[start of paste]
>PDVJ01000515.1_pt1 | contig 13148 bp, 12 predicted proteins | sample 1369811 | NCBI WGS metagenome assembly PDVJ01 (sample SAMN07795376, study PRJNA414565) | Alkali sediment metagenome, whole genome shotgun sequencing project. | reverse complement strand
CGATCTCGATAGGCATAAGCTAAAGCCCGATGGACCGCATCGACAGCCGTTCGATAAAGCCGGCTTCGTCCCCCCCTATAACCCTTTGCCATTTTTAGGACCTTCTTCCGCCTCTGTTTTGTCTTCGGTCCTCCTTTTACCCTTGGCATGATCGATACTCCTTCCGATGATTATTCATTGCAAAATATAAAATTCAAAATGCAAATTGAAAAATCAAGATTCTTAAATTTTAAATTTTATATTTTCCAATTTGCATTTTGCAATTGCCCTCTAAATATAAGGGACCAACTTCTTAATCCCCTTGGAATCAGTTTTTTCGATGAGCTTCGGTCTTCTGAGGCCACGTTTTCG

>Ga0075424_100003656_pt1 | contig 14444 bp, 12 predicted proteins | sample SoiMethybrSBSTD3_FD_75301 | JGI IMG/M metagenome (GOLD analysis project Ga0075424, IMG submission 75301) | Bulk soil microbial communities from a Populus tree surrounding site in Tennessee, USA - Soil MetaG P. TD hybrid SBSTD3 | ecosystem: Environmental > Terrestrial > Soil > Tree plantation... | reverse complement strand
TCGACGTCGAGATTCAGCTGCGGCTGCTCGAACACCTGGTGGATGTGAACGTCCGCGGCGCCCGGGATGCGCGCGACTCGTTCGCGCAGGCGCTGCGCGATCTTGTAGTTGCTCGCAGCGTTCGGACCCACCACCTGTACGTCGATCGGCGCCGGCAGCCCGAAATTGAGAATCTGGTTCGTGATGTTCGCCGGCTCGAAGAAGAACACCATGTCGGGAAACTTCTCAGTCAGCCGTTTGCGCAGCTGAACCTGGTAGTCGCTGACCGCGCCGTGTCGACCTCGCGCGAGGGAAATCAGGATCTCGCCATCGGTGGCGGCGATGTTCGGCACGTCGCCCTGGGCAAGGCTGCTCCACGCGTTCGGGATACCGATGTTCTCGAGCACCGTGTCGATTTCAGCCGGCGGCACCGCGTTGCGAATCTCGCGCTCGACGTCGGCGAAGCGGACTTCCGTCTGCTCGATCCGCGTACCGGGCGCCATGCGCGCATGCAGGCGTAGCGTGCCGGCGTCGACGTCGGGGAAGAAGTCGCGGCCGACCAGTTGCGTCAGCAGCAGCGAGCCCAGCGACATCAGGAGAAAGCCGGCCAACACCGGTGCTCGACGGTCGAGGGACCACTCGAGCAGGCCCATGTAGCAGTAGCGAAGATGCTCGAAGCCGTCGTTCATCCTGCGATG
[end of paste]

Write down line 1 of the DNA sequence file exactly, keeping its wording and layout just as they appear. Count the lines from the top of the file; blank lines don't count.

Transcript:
>PDVJ01000515.1_pt1 | contig 13148 bp, 12 predicted proteins | sample 1369811 | NCBI WGS metagenome assembly PDVJ01 (sample SAMN07795376, study PRJNA414565) | Alkali sediment metagenome, whole genome shotgun sequencing project. | reverse complement strand